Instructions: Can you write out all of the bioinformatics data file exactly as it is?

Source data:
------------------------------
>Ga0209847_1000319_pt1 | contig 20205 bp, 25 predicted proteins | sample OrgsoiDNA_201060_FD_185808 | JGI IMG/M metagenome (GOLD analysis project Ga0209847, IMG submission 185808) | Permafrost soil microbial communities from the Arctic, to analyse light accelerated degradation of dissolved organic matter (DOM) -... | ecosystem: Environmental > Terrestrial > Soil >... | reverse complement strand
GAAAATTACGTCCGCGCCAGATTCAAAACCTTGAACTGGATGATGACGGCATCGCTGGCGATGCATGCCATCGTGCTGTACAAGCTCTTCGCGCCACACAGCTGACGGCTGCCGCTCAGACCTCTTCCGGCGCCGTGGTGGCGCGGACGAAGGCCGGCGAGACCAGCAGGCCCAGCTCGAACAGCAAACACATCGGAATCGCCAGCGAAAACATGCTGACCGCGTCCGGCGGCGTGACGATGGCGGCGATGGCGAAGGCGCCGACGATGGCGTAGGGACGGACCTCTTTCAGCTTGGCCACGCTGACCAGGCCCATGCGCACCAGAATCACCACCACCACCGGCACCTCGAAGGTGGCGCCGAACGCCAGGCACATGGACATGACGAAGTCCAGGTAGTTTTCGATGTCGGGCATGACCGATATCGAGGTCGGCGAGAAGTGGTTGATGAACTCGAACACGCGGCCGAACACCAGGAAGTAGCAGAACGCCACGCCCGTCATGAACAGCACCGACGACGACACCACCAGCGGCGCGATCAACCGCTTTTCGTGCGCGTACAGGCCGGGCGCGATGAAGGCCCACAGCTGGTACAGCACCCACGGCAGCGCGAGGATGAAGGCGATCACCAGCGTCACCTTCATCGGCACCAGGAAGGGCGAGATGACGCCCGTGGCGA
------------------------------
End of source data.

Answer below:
>Ga0209847_1000319_pt1 | contig 20205 bp, 25 predicted proteins | sample OrgsoiDNA_201060_FD_185808 | JGI IMG/M metagenome (GOLD analysis project Ga0209847, IMG submission 185808) | Permafrost soil microbial communities from the Arctic, to analyse light accelerated degradation of dissolved organic matter (DOM) -... | ecosystem: Environmental > Terrestrial > Soil >... | reverse complement strand
GAAAATTACGTCCGCGCCAGATTCAAAACCTTGAACTGGATGATGACGGCATCGCTGGCGATGCATGCCATCGTGCTGTACAAGCTCTTCGCGCCACACAGCTGACGGCTGCCGCTCAGACCTCTTCCGGCGCCGTGGTGGCGCGGACGAAGGCCGGCGAGACCAGCAGGCCCAGCTCGAACAGCAAACACATCGGAATCGCCAGCGAAAACATGCTGACCGCGTCCGGCGGCGTGACGATGGCGGCGATGGCGAAGGCGCCGACGATGGCGTAGGGACGGACCTCTTTCAGCTTGGCCACGCTGACCAGGCCCATGCGCACCAGAATCACCACCACCACCGGCACCTCGAAGGTGGCGCCGAACGCCAGGCACATGGACATGACGAAGTCCAGGTAGTTTTCGATGTCGGGCATGACCGATATCGAGGTCGGCGAGAAGTGGTTGATGAACTCGAACACGCGGCCGAACACCAGGAAGTAGCAGAACGCCACGCCCGTCATGAACAGCACCGACGACGACACCACCAGCGGCGCGATCAACCGCTTTTCGTGCGCGTACAGGCCGGGCGCGATGAAGGCCCACAGCTGGTACAGCACCCACGGCAGCGCGAGGATGAAGGCGATCACCAGCGTCACCTTCATCGGCACCAGGAAGGGCGAGATGACGCCCGTGGCGA